City Introduces Legislation Strengthening Illinois Gun Laws

Lawndale News Chicago's Bilingual Newspaper - Local NewsMayor Rahm Emanuel, Cook County State’s Attorney Anita Alvarez and Police Superintendent Garry F. McCarthy announced the introduction of statewide gun safety legislation that increases minimum sentencing for the most serious gun crimes and requires offenders to serve at least 85 percent of the imposed sentences.

“Criminals continue to escape with minor sentences for possessing and using firearms, and these light penalties do not reflect the severity of their crimes nor the damage they cause our communities,” said Mayor Emanuel.

“The unacceptable levels of illegal gun possession and gun violence clearly demonstrate that our current laws as they relate to gun offenders fail to provide sufficient deterrence,” said State’s Attorney Alvarez.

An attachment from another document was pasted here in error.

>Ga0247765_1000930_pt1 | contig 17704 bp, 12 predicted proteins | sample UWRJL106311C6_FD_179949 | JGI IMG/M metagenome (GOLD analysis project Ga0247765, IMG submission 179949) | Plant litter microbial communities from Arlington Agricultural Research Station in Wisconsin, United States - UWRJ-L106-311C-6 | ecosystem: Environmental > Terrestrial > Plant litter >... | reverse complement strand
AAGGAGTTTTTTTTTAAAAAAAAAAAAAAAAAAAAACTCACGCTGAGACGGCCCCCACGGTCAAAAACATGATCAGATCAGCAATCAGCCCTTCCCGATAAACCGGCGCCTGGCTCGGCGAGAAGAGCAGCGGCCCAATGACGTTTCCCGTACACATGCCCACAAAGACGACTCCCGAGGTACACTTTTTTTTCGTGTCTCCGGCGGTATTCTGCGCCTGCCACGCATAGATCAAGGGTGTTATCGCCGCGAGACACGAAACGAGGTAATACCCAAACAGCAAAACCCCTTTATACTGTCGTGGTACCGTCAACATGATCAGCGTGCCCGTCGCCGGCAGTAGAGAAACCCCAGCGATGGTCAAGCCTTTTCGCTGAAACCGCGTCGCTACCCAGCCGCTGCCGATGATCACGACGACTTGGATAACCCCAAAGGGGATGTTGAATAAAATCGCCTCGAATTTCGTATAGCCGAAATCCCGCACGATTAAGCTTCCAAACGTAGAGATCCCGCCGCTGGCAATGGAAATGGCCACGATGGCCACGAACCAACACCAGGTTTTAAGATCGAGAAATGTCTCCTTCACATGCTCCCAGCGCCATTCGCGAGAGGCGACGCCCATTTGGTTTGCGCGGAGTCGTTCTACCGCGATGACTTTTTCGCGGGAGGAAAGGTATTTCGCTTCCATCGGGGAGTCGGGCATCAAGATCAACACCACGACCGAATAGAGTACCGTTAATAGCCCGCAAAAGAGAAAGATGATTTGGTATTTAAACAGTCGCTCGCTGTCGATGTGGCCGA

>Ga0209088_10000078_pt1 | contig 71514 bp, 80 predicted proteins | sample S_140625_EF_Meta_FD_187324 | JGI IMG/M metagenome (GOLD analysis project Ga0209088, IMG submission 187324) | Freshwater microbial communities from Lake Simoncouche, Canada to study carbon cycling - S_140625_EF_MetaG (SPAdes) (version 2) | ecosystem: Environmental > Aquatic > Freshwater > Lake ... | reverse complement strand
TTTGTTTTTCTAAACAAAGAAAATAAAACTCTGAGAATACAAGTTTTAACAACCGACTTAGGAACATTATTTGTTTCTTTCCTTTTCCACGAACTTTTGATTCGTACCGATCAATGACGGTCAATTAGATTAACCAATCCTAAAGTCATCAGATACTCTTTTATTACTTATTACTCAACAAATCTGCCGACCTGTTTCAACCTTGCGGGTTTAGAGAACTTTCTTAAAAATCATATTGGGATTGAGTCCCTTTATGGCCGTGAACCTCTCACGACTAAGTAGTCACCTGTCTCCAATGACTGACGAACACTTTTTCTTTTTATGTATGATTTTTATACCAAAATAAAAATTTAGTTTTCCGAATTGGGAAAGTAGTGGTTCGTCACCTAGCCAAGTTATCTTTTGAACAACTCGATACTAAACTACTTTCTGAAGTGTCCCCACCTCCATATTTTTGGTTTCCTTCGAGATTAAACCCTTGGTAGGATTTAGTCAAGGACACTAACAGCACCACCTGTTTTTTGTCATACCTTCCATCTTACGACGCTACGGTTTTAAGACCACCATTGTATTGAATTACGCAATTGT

According to a recent University of Chicago Crime Lab analysis, the average sentence for a crime committed with a gun was slightly longer than two years, but offenders only served approximately one year in prison. After implementing a similar mandatory minimum law in New York, offenders began serving their full sentences while the murder rate and prison population fell by double digits.

“I’ve seen firsthand the impact that mandatory minimum sentencing can have on a large city,” said Superintendent McCarthy.

The proposed legislation would have the following impacts:

  • Increase the penalty for felons who carry guns, from two years to three years, with subsequent offenses requiring a minimum of five years.
  • Increase the minimum sentence for aggravated unlawful use of a weapon when the offender does not possess a valid FOID card and the gun is in their possession and loaded, from one year minimum to three years minimum.

Until legislation is passed, the State’s Attorney has issued a directive to all Assistant State’s Attorneys to pursue the maximum possible sentence on gun crimes.

Comments are closed.